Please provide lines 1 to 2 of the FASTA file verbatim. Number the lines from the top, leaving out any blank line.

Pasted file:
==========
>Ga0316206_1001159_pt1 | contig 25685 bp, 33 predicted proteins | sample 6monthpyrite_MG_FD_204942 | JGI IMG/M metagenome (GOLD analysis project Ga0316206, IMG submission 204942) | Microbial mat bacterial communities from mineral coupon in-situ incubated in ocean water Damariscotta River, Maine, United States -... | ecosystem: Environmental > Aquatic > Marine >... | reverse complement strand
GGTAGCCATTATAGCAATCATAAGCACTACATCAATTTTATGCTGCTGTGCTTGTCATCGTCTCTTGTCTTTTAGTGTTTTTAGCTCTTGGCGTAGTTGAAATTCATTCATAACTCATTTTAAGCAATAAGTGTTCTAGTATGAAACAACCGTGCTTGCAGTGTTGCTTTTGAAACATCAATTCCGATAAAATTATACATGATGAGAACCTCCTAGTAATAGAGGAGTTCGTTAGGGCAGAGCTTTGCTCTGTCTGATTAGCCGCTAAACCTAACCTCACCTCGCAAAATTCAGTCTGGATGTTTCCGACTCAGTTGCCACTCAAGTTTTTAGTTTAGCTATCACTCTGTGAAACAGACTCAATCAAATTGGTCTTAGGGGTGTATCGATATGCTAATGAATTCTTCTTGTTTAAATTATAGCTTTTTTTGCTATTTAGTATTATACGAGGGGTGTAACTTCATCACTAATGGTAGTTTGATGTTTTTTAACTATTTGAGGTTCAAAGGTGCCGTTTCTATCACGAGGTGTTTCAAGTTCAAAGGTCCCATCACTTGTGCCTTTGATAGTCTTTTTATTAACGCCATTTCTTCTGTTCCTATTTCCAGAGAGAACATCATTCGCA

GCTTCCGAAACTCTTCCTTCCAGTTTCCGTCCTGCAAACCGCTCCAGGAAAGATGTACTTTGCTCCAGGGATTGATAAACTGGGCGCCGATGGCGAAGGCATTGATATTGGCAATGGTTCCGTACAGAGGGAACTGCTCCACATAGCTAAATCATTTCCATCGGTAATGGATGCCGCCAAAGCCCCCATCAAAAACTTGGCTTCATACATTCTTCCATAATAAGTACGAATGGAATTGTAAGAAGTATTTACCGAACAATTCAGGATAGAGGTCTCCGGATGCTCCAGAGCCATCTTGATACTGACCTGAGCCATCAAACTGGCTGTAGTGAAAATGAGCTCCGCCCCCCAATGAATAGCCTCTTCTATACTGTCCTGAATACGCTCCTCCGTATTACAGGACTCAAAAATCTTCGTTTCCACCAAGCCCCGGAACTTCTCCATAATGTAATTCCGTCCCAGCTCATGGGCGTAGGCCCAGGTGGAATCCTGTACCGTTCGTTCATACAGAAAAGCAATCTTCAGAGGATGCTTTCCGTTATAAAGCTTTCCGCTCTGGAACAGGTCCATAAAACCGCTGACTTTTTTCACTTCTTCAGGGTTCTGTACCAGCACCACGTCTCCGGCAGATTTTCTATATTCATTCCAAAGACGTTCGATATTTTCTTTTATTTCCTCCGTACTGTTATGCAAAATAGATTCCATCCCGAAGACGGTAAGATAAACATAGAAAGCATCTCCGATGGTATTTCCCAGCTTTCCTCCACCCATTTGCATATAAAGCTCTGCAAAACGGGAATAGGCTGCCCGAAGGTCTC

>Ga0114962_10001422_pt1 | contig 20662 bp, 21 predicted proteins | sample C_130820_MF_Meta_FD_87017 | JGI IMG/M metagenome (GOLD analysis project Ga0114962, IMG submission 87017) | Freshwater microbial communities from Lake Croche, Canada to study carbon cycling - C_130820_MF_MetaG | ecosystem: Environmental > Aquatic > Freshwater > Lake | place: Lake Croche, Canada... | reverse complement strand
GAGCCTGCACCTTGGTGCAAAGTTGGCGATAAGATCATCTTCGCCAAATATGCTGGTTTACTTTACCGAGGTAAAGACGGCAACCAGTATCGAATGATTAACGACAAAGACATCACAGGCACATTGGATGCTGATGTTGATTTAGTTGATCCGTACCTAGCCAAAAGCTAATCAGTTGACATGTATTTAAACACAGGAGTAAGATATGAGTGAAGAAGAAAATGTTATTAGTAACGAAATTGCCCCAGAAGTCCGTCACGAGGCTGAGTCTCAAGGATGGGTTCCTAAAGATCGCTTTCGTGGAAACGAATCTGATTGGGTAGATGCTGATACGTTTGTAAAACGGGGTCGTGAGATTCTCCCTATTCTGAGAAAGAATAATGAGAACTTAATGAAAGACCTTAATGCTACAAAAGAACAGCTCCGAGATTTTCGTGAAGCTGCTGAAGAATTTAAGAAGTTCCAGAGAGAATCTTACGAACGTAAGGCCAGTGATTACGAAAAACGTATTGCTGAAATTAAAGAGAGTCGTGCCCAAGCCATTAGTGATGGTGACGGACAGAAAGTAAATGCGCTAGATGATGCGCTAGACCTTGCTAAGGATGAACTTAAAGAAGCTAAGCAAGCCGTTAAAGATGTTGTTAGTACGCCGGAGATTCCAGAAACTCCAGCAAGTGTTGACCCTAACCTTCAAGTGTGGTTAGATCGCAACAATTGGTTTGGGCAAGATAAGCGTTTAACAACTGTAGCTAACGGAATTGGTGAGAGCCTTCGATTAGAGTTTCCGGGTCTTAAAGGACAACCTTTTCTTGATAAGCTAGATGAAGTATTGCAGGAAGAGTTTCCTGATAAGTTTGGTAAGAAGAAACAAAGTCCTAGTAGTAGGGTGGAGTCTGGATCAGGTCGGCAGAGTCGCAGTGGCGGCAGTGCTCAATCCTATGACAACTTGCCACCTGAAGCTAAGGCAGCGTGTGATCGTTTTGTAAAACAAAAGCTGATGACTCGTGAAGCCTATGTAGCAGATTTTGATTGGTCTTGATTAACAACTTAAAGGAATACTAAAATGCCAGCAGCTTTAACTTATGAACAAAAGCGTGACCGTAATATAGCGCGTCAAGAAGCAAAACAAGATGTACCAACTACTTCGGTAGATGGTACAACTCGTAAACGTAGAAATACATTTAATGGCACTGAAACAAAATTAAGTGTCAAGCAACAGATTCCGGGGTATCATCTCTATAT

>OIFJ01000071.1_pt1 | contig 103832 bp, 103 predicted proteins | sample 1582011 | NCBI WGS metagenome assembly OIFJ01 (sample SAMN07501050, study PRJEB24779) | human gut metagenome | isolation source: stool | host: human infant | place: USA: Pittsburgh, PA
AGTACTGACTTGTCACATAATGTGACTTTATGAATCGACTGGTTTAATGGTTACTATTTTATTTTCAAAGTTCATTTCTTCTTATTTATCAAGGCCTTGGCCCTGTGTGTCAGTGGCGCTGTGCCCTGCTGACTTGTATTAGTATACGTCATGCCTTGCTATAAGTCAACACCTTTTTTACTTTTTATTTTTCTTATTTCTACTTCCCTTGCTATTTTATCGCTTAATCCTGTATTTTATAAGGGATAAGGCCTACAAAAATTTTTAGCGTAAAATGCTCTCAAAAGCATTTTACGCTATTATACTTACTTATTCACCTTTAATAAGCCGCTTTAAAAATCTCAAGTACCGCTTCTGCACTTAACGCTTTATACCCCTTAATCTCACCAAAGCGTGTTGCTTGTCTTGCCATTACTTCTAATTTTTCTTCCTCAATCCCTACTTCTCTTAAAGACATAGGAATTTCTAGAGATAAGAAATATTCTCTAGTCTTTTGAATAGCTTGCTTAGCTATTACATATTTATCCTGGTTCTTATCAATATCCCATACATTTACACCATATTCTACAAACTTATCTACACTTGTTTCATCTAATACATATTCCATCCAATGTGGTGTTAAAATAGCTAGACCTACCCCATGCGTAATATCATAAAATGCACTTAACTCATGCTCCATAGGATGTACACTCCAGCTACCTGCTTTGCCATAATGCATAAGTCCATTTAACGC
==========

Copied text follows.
>Ga0316206_1001159_pt1 | contig 25685 bp, 33 predicted proteins | sample 6monthpyrite_MG_FD_204942 | JGI IMG/M metagenome (GOLD analysis project Ga0316206, IMG submission 204942) | Microbial mat bacterial communities from mineral coupon in-situ incubated in ocean water Damariscotta River, Maine, United States -... | ecosystem: Environmental > Aquatic > Marine >... | reverse complement strand
GGTAGCCATTATAGCAATCATAAGCACTACATCAATTTTATGCTGCTGTGCTTGTCATCGTCTCTTGTCTTTTAGTGTTTTTAGCTCTTGGCGTAGTTGAAATTCATTCATAACTCATTTTAAGCAATAAGTGTTCTAGTATGAAACAACCGTGCTTGCAGTGTTGCTTTTGAAACATCAATTCCGATAAAATTATACATGATGAGAACCTCCTAGTAATAGAGGAGTTCGTTAGGGCAGAGCTTTGCTCTGTCTGATTAGCCGCTAAACCTAACCTCACCTCGCAAAATTCAGTCTGGATGTTTCCGACTCAGTTGCCACTCAAGTTTTTAGTTTAGCTATCACTCTGTGAAACAGACTCAATCAAATTGGTCTTAGGGGTGTATCGATATGCTAATGAATTCTTCTTGTTTAAATTATAGCTTTTTTTGCTATTTAGTATTATACGAGGGGTGTAACTTCATCACTAATGGTAGTTTGATGTTTTTTAACTATTTGAGGTTCAAAGGTGCCGTTTCTATCACGAGGTGTTTCAAGTTCAAAGGTCCCATCACTTGTGCCTTTGATAGTCTTTTTATTAACGCCATTTCTTCTGTTCCTATTTCCAGAGAGAACATCATTCGCA